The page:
Skyfall isn’t your typical James Bond movie, and seeing as it’s the 23rd of them to be released since 1962, that’s saying something. It’s not brand confusing, Never Say Never Again weird, or strange in the Moonraker, race-of-hyper-evolved-space-people sense, but it’s undeniably different from every Bond film that has come before it. That includes the previous two Daniel Craig movies, Casino Royale and Quantum of Solace, which already felt a bit more like stepchildren rather than full-blooded heirs to the legacy.
Both those films can be seen as stepping stones leading to Skyfall, with the serious tone, more grounded action, and rougher-edged hero establishing the telltale signs of the Craig era, like how a ridiculous number of gadgets lets you know that you’re watching a Roger Moore entry. Yet, Skyfall sticks out not just as a culmination of the “Craig trilogy,” but also as an unprecedented moment of self-reflection upon both the franchise as a whole, and the cinematic influences that have been guiding James Bond for the better part of a decade.
While guys like Tony Soprano and Stringer Bell were busy kicking off the Golden Age of the small screen, movies at the start of the 21st century were similarly defined by anti-heroes. The last ten years saw a shift in focus towards more morally ambiguous protagonists, with the internal workings behind established icons – ones who used to just get away with righting wrongs, spouting a one-liner, or just getting the bad guy – becoming more important. Batman changed from a campy comic book superhero to a dark vigilante, Anakin Skywalker fell to the dark side to became Darth Vader, and audiences went to theaters in droves to witness the gruesome last days of the Ur-Western hero, Jesus Christ.
In Bond’s case, the rebirth of Ian Fleming’s time-tested spy as a steely, but deeply wounded government asset had as much to do with the franchise’s past failures, as another’s surprise ascendency. Thanks to a diamond-powered space laser and invisible Jaguar XKR, 2002’s Die Another Day was the closest thing to a death rattle since License to Kill, and it was clear that both Pierce Brosnan, and Bond as the world knew him, were due for retirement. This was made all the more apparent in the wake of Jason Bourne’s explosive appearance on the scene, mere months before Die Another Day. Bourne rewrote the rules of the espionage game: garish villains, impossible tech, and a smarmy, invulnerable lead were out; post-9/11 paranoia, kinetic photography, and a compromised hero were in.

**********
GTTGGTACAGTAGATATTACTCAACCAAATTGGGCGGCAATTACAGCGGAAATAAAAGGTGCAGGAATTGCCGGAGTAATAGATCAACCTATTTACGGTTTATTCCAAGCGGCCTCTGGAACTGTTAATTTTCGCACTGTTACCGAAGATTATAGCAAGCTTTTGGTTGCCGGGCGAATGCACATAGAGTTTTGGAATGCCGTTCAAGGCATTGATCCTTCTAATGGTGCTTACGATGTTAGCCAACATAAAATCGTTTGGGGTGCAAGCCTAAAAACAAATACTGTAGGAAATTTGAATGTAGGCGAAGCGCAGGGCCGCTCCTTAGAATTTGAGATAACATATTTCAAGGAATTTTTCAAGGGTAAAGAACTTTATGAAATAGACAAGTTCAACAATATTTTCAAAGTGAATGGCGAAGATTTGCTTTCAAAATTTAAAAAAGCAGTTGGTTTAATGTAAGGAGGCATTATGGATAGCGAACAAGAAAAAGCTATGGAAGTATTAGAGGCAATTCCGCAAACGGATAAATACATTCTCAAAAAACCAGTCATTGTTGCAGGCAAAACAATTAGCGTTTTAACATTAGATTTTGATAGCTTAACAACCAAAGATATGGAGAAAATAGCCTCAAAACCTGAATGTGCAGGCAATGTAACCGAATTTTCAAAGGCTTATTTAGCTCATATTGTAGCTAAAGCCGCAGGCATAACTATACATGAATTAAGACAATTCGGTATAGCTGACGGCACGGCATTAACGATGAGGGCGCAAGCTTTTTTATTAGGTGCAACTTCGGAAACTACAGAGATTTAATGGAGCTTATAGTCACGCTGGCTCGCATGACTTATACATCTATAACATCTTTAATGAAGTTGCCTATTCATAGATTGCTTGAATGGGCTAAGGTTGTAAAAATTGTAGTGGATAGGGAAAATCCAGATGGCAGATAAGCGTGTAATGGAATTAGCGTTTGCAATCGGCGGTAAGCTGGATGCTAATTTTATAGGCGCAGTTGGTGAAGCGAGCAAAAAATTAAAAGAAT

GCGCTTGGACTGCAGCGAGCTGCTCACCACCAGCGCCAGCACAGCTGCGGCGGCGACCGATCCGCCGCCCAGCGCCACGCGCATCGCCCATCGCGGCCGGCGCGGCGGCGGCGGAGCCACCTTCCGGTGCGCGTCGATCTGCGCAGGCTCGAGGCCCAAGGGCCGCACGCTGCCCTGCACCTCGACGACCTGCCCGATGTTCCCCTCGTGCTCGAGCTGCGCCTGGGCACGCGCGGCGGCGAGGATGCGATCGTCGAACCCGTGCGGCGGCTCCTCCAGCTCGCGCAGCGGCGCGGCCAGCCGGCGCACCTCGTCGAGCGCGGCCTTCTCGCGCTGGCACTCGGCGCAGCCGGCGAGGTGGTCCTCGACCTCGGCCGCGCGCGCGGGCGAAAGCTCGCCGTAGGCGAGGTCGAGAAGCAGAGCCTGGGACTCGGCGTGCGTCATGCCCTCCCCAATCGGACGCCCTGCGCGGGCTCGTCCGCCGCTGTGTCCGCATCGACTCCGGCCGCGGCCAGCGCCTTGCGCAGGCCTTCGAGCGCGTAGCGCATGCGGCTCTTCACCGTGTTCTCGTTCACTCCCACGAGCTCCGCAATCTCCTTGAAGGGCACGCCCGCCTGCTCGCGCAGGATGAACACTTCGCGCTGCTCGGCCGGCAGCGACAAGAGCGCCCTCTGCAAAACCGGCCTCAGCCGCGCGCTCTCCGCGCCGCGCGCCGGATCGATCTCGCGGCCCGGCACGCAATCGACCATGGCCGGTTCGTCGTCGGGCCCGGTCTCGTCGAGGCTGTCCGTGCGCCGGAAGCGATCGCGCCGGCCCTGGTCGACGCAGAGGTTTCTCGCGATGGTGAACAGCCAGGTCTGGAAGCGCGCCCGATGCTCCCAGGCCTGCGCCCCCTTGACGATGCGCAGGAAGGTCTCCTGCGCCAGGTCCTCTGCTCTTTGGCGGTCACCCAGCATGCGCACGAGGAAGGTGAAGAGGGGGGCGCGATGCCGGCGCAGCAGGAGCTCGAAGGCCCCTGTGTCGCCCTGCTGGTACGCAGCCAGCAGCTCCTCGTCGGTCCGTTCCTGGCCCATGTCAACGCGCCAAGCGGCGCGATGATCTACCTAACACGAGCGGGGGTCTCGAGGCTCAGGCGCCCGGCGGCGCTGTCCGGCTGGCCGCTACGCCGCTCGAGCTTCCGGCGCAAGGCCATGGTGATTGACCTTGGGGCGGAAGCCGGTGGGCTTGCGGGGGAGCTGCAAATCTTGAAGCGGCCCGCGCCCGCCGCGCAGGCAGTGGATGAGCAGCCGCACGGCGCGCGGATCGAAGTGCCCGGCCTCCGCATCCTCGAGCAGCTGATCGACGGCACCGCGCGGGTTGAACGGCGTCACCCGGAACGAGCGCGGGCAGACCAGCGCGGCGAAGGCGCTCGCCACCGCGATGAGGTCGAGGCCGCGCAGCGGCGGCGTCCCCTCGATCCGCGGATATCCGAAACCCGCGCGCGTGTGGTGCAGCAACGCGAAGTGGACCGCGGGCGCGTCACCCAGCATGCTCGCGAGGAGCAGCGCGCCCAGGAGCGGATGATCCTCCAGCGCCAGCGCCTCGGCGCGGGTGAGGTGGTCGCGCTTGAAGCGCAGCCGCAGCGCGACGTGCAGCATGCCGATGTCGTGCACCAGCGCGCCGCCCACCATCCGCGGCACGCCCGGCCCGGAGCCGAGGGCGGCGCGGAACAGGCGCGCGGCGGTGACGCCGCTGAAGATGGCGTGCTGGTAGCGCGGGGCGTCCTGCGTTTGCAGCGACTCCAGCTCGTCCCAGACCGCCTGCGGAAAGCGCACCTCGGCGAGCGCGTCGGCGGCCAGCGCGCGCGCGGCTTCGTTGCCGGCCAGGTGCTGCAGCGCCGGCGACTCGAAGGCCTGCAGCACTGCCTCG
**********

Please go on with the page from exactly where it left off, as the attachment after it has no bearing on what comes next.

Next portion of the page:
Casino Royale took those lessons to heart when it premiered in 2006, and audiences noticed. Daniel Craig’s straw spun mop was just a taste of the changes the franchise had undergone during its proper transition to the new millenium, with Bond evolving into a gnarly rough and tumble, who seethed and grimaced everywhere a quip and smirk used to fit. Echoing the end of On Her Majesty’s Secret Service (unforgettable to fans, less so to the producers), Casino Royale ended with the newly inducted 007 heartbroken at the death of his lover, the resulting rage over which became the drive for the sequel, Quantum of Solace. Thanks to the writer’s strike, that film hued closer to the Brosnan bunch in terms of plot, characters, and general quality, but it did provide an imperfect coda to Casino Royale, one that teased the mysterious Quantum group (perhaps a 21st century version of SPECTRE) as an ongoing story hook for the next director, Sam Mendes, to pick up.
Mendes didn’t do that, for a number of very good reasons, not the least of which being how tepidly received Quantum was, especially when compared to the near-universal praise garnered by Casino Royale. Delayed by MGM’s bankruptcy, Mendes and his team of writers were given something else to work with, due to the rescheduling of Bond 23’s release date to 2012: the 50th anniversary of Dr. No. What could have easily wound up being a half-hearted acknowledgement of Bond’s continued existence, was actually designed as a proud celebration. Bond’s golden anniversary was hyped and marketed for months, in a campaign that included a serendipitously timed in-character cameo from Craig, during the opening of the London Olympics. Given that Mendes and company had less than a year to film and process Skyfall, and had lost venerated writer Peter Morgan during preproduction, it’s a minor miracle the film lived up to expectations. Since its release, Skyfall has earned massive amounts of praise from critics and fans, and is ready to supplant Quantum of Solace as the best-selling Bond movie ever, only three weeks into its North American run.
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